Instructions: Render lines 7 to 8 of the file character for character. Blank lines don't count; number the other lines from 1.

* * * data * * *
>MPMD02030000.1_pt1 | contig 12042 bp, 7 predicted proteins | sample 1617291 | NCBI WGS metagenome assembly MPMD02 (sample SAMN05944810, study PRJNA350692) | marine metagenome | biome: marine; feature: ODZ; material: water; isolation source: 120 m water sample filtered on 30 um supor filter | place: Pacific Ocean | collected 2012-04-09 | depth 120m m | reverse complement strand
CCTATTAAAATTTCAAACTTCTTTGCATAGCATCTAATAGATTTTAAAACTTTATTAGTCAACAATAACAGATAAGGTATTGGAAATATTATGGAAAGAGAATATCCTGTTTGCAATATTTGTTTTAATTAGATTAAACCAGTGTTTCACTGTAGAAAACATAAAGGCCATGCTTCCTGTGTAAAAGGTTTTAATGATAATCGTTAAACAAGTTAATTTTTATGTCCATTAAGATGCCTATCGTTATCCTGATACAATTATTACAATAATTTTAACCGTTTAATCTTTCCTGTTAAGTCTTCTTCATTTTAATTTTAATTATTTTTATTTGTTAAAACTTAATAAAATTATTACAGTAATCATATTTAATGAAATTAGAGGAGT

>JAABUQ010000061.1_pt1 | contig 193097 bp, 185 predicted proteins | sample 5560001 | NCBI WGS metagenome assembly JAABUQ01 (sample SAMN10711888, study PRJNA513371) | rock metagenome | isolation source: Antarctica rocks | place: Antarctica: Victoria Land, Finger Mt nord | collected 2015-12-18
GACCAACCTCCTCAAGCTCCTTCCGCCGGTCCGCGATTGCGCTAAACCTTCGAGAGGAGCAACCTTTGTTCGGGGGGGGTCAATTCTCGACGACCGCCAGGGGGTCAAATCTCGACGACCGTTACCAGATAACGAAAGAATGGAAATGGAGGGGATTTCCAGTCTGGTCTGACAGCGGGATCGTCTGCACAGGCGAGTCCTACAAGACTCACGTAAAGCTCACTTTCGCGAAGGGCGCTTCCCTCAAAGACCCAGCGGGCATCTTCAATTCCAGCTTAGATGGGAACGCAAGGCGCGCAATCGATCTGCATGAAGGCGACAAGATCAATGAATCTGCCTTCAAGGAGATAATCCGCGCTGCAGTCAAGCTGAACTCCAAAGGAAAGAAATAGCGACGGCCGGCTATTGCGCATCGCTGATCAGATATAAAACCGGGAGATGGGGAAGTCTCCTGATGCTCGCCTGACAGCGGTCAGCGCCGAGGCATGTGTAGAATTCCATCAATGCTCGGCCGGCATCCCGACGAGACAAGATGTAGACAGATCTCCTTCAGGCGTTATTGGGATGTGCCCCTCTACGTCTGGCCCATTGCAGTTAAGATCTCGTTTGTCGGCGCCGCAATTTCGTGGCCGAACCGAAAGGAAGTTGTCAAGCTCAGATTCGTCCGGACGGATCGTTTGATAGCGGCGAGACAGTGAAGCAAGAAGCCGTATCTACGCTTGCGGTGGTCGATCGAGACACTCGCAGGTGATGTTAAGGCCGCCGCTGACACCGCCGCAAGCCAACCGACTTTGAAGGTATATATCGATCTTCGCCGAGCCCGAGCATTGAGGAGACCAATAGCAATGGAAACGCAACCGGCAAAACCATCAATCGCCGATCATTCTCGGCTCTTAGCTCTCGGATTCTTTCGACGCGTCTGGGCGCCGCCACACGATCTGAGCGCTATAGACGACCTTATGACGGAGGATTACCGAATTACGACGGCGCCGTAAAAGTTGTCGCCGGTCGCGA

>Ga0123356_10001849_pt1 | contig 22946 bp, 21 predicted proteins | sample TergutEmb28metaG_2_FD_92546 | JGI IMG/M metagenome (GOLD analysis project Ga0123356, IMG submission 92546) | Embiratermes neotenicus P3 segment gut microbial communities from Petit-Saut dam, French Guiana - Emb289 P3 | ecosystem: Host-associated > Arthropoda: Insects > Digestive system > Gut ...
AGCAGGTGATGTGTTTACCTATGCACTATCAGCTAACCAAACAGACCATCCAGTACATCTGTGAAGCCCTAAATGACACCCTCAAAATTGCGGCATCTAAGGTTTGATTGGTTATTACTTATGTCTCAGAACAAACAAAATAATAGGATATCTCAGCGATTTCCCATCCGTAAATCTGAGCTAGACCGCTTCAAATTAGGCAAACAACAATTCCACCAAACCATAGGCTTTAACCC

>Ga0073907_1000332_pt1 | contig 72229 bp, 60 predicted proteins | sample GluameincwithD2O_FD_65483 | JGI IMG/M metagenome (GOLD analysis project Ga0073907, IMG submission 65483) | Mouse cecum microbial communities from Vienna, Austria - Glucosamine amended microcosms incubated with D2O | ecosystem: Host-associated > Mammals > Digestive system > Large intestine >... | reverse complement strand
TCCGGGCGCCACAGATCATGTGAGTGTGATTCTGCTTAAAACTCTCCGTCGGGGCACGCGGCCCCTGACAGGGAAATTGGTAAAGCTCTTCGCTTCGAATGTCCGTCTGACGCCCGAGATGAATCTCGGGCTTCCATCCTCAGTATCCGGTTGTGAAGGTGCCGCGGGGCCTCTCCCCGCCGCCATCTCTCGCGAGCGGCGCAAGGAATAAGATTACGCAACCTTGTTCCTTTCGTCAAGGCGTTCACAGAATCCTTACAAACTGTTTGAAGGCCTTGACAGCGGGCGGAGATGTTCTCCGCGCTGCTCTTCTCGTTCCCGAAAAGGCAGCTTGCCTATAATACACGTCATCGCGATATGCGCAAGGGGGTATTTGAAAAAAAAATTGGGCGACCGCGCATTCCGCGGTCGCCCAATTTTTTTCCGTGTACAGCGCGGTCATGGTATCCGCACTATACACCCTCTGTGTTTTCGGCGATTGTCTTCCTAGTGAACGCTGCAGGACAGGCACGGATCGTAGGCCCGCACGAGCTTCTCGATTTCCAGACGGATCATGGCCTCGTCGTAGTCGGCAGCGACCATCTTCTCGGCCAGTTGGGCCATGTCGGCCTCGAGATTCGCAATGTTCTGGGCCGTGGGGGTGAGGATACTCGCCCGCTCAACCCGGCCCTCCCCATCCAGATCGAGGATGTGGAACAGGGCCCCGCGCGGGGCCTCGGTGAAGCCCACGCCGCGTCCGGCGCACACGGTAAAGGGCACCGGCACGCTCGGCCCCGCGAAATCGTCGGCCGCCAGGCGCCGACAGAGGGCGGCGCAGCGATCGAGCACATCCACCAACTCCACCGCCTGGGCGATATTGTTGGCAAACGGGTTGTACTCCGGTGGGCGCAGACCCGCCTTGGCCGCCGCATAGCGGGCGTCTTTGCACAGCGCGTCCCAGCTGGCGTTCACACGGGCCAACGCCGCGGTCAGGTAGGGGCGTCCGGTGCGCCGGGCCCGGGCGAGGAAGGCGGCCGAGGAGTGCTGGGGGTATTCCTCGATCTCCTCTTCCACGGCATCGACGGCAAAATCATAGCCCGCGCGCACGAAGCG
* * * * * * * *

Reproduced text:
>Ga0073907_1000332_pt1 | contig 72229 bp, 60 predicted proteins | sample GluameincwithD2O_FD_65483 | JGI IMG/M metagenome (GOLD analysis project Ga0073907, IMG submission 65483) | Mouse cecum microbial communities from Vienna, Austria - Glucosamine amended microcosms incubated with D2O | ecosystem: Host-associated > Mammals > Digestive system > Large intestine >... | reverse complement strand
TCCGGGCGCCACAGATCATGTGAGTGTGATTCTGCTTAAAACTCTCCGTCGGGGCACGCGGCCCCTGACAGGGAAATTGGTAAAGCTCTTCGCTTCGAATGTCCGTCTGACGCCCGAGATGAATCTCGGGCTTCCATCCTCAGTATCCGGTTGTGAAGGTGCCGCGGGGCCTCTCCCCGCCGCCATCTCTCGCGAGCGGCGCAAGGAATAAGATTACGCAACCTTGTTCCTTTCGTCAAGGCGTTCACAGAATCCTTACAAACTGTTTGAAGGCCTTGACAGCGGGCGGAGATGTTCTCCGCGCTGCTCTTCTCGTTCCCGAAAAGGCAGCTTGCCTATAATACACGTCATCGCGATATGCGCAAGGGGGTATTTGAAAAAAAAATTGGGCGACCGCGCATTCCGCGGTCGCCCAATTTTTTTCCGTGTACAGCGCGGTCATGGTATCCGCACTATACACCCTCTGTGTTTTCGGCGATTGTCTTCCTAGTGAACGCTGCAGGACAGGCACGGATCGTAGGCCCGCACGAGCTTCTCGATTTCCAGACGGATCATGGCCTCGTCGTAGTCGGCAGCGACCATCTTCTCGGCCAGTTGGGCCATGTCGGCCTCGAGATTCGCAATGTTCTGGGCCGTGGGGGTGAGGATACTCGCCCGCTCAACCCGGCCCTCCCCATCCAGATCGAGGATGTGGAACAGGGCCCCGCGCGGGGCCTCGGTGAAGCCCACGCCGCGTCCGGCGCACACGGTAAAGGGCACCGGCACGCTCGGCCCCGCGAAATCGTCGGCCGCCAGGCGCCGACAGAGGGCGGCGCAGCGATCGAGCACATCCACCAACTCCACCGCCTGGGCGATATTGTTGGCAAACGGGTTGTACTCCGGTGGGCGCAGACCCGCCTTGGCCGCCGCATAGCGGGCGTCTTTGCACAGCGCGTCCCAGCTGGCGTTCACACGGGCCAACGCCGCGGTCAGGTAGGGGCGTCCGGTGCGCCGGGCCCGGGCGAGGAAGGCGGCCGAGGAGTGCTGGGGGTATTCCTCGATCTCCTCTTCCACGGCATCGACGGCAAAATCATAGCCCGCGCGCACGAAGCG